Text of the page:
- ↵Rideout VJ, Vandewater EA, Wartella EA. Zero to Six: electronic media in the lives of infants, toddlers and preschoolers. A Kaiser Family Foundation Report (3378). 2003. Available at: www.kff.org/entmedia/loader.cfm?url=/commonspot/security/getfile.cfm&PageID=22754. Accessed February 2, 2005
- ↵Roberts DF, Foehr UG, Rideout V. Generation M: media in the lives of 8–18 year-olds. A Kaiser Family Foundation Report. 2005. Available at: www.kff.org/entmedia/loader.cfm?url=/commonspot/security/getfile.cfm&PageID=51809. Accessed May 11, 2005
- ↵Greenberg BS, Linsangan R, Soderman A. Adolescents’ reactions to television and movie sex. In: Greenberg BS, Brown JD, Buerkel-Rothfuss N, eds. Media, Sex, and the Adolescent. Cresskill, NJ: Hampton Press; 1993
- Greenberg BS, Smith SW. Daytime talk shows: up close and in your face. In: Brown JD, Steele JR, Walsh-Childers K, eds. Sexual Teens, Sexual Media: Investigating Media’s Influence on Adolescent Sexuality. Mahwah, NJ: Lawrence Erlbaum; 2002:79– 93
- Cope-Farrar KM, Kunkel D. Sexual messages in teens’ favorite prime-time television programs. In: Brown JD, Steele JR, Walsh-Childers K, eds. Sexual Teens, Sexual Media: Investigating Media’s Influence on Adolescent Sexuality. Mahwah, NJ: Lawrence Erlbaum; 2002:59– 78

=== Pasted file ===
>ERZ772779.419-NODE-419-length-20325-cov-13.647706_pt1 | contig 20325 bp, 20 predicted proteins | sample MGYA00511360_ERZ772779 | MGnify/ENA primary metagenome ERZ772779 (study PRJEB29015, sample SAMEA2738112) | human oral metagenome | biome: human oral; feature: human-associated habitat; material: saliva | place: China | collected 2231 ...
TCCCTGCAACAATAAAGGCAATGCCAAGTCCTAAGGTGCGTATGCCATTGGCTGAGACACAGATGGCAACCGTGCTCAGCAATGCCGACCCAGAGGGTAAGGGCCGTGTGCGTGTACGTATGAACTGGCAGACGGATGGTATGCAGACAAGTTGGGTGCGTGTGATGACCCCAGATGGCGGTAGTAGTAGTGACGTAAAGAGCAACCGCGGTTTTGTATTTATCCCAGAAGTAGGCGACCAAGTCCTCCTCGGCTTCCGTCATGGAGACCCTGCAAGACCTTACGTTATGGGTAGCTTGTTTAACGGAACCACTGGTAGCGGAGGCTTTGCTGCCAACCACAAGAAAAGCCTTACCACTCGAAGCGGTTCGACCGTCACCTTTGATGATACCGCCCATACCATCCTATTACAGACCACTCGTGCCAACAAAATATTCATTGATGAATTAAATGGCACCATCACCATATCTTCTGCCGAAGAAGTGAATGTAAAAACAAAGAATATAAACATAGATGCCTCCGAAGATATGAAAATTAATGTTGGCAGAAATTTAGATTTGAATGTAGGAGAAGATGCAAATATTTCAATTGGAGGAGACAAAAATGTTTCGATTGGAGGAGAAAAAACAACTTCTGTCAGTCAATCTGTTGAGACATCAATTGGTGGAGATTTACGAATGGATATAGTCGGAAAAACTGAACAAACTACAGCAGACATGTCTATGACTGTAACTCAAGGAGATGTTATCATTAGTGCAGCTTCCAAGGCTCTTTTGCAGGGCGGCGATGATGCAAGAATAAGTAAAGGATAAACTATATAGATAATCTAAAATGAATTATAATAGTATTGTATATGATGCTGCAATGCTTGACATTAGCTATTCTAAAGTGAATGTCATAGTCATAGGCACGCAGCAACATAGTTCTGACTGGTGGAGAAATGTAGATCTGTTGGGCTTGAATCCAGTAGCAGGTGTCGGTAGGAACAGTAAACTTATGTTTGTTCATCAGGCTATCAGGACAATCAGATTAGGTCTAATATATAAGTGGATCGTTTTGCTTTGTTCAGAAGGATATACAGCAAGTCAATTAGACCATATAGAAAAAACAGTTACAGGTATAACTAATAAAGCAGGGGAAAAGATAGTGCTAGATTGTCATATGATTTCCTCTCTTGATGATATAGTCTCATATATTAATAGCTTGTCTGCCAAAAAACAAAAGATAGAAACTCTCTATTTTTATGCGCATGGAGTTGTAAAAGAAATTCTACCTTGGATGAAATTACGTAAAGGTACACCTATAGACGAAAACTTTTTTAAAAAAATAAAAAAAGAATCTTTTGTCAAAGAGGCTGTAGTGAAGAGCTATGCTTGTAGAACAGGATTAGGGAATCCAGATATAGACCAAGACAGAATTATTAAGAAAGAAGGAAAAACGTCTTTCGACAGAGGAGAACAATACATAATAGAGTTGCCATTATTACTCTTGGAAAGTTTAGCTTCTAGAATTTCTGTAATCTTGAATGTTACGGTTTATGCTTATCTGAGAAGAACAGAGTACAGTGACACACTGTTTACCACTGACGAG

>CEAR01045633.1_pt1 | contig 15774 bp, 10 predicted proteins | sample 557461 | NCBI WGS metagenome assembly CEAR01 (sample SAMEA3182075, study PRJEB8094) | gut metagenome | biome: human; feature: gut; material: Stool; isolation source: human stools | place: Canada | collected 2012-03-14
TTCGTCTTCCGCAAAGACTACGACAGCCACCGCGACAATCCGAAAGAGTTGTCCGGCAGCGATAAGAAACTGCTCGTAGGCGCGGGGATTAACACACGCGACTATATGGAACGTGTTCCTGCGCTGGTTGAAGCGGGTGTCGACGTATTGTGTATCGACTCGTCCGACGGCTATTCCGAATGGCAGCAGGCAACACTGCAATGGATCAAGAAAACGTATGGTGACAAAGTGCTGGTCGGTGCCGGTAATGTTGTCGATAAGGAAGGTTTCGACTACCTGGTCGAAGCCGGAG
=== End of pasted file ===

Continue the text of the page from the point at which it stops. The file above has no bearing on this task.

- Kunkel D, Biely E, Eyal K, Cope-Farrar K, Donnerstein E, Fandrich R. Sex on TV: 2003: a biennial report to the Kaiser Family Foundation. 2003. Available at: www.kff.org/entmedia/loader.cfm?url=/commonspot/security/getfile.cfm&PageID=14209. Accessed February 2, 2005
- Kunkel D, Cope-Farrar K, Farinola WJM, Biely E, Rollin M, Donnerstein E. Sex on TV: content and context: a biennial report to the Henry J. Kaiser Family Foundation. 1999. Available at: www.kff.org/entmedia/loader.cfm?url=/commonspot/security/getfile.cfm&PageID=14686. Accessed February 2, 2005
- ↵Kunkel D, Cope-Farrar K, Biely E, Farinola WJM, Donnerstein E. Sex on TV (2): a biennial report to the Kaiser Family Foundation. 2001. Available at: www.kff.org/entmedia/loader.cfm?url=/commonspot/security/getfile.cfm&PageID=13780. Accessed February 2, 2005
- ↵Rich M, Woods ER, Goodman E, Emans SJ, DuRant RH. Aggressors or victims: Gender and race in music video violence. Pediatrics.1998;101 :669– 674
- Copyright © 2005 by the American Academy of Pediatrics